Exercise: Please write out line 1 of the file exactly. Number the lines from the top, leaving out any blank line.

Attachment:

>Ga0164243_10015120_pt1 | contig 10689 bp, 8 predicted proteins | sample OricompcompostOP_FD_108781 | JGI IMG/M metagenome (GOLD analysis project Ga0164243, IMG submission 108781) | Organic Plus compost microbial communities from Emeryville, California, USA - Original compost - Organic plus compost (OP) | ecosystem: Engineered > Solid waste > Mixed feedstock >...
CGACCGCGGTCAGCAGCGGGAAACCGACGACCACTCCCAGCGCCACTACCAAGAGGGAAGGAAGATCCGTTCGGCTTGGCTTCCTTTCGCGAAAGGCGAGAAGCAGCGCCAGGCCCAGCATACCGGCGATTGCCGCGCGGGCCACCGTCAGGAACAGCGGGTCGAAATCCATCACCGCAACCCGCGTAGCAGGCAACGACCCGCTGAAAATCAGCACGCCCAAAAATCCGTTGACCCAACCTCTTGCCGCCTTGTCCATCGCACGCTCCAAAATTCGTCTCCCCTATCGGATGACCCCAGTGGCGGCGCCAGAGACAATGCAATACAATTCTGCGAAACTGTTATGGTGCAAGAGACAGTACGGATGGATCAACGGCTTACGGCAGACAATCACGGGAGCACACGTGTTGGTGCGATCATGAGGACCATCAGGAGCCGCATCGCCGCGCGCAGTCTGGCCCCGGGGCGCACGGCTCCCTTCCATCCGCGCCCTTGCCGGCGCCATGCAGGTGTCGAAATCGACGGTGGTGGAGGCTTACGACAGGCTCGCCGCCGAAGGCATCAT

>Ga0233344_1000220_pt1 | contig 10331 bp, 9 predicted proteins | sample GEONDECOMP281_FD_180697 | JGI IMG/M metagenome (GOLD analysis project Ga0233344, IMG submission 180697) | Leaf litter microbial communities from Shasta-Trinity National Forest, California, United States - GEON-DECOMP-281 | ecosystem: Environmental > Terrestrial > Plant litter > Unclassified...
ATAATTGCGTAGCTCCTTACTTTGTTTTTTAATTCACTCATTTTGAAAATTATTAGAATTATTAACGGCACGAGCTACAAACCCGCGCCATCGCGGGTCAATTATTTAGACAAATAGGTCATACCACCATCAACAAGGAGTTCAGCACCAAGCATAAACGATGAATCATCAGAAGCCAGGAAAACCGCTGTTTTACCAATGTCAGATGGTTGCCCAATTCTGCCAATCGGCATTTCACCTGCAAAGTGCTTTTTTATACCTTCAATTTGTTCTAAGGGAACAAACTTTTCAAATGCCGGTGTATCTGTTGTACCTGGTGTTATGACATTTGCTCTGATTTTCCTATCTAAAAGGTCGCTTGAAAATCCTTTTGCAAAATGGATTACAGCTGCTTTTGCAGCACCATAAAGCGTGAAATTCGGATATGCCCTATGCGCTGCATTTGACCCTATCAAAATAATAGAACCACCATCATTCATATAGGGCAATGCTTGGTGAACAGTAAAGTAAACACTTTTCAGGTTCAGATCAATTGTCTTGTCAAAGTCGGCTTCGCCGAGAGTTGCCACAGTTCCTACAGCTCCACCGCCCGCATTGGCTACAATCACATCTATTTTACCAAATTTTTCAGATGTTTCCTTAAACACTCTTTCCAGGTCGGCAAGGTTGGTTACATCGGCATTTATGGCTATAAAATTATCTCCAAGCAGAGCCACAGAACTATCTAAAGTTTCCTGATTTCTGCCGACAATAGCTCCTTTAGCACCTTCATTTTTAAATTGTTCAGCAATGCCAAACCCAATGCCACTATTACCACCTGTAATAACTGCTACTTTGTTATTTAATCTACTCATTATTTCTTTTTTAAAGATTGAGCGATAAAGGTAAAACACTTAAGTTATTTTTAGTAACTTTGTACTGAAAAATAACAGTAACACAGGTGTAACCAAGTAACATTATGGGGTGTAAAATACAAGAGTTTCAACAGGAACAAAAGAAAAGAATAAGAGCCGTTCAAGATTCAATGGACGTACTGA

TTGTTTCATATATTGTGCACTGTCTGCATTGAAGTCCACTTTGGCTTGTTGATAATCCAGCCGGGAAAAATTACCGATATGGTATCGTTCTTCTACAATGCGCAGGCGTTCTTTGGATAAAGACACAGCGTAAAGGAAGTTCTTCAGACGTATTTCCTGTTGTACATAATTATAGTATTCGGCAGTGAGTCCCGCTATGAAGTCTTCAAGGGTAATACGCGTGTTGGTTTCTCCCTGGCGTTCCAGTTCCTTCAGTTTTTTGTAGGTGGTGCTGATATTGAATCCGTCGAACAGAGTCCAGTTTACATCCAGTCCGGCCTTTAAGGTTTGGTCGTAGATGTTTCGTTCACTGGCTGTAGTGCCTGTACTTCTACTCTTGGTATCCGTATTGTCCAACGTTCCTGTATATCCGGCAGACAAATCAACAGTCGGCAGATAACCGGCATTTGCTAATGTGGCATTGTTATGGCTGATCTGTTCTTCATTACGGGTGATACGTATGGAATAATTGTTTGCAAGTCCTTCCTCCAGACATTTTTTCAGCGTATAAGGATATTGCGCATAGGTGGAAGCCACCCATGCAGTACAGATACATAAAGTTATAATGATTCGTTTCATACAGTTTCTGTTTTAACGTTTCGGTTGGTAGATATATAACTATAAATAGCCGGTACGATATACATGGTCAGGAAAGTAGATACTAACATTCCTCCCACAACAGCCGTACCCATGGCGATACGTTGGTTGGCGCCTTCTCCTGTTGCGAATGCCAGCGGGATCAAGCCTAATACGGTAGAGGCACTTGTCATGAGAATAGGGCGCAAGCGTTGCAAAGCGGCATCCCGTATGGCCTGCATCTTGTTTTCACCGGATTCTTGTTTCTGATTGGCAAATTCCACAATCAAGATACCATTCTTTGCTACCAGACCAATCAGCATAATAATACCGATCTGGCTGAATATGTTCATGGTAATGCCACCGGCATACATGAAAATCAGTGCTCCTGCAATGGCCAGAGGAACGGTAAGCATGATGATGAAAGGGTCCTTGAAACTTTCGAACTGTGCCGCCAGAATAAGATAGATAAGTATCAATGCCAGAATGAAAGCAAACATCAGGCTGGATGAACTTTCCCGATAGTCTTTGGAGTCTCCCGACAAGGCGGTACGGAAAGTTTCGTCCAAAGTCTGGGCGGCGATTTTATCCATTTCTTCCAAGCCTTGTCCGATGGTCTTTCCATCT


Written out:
>Ga0164243_10015120_pt1 | contig 10689 bp, 8 predicted proteins | sample OricompcompostOP_FD_108781 | JGI IMG/M metagenome (GOLD analysis project Ga0164243, IMG submission 108781) | Organic Plus compost microbial communities from Emeryville, California, USA - Original compost - Organic plus compost (OP) | ecosystem: Engineered > Solid waste > Mixed feedstock >...